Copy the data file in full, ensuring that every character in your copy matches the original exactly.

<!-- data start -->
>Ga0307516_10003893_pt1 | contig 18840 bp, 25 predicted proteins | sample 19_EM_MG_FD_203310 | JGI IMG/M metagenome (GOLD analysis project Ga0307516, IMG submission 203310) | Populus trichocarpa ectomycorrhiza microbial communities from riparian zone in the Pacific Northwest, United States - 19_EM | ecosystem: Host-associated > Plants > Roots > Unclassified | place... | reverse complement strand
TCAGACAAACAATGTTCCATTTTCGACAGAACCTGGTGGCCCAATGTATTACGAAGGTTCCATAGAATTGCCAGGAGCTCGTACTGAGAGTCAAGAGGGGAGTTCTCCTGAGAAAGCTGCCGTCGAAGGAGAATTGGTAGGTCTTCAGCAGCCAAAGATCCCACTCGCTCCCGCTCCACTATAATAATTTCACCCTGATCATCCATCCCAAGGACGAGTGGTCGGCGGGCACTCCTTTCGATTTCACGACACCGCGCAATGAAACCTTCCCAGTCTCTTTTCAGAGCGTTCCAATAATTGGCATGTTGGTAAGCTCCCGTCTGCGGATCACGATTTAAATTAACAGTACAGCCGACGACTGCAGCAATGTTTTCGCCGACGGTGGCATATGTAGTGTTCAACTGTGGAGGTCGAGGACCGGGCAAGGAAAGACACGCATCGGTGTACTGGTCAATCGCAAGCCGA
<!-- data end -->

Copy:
>Ga0307516_10003893_pt1 | contig 18840 bp, 25 predicted proteins | sample 19_EM_MG_FD_203310 | JGI IMG/M metagenome (GOLD analysis project Ga0307516, IMG submission 203310) | Populus trichocarpa ectomycorrhiza microbial communities from riparian zone in the Pacific Northwest, United States - 19_EM | ecosystem: Host-associated > Plants > Roots > Unclassified | place... | reverse complement strand
TCAGACAAACAATGTTCCATTTTCGACAGAACCTGGTGGCCCAATGTATTACGAAGGTTCCATAGAATTGCCAGGAGCTCGTACTGAGAGTCAAGAGGGGAGTTCTCCTGAGAAAGCTGCCGTCGAAGGAGAATTGGTAGGTCTTCAGCAGCCAAAGATCCCACTCGCTCCCGCTCCACTATAATAATTTCACCCTGATCATCCATCCCAAGGACGAGTGGTCGGCGGGCACTCCTTTCGATTTCACGACACCGCGCAATGAAACCTTCCCAGTCTCTTTTCAGAGCGTTCCAATAATTGGCATGTTGGTAAGCTCCCGTCTGCGGATCACGATTTAAATTAACAGTACAGCCGACGACTGCAGCAATGTTTTCGCCGACGGTGGCATATGTAGTGTTCAACTGTGGAGGTCGAGGACCGGGCAAGGAAAGACACGCATCGGTGTACTGGTCAATCGCAAGCCGA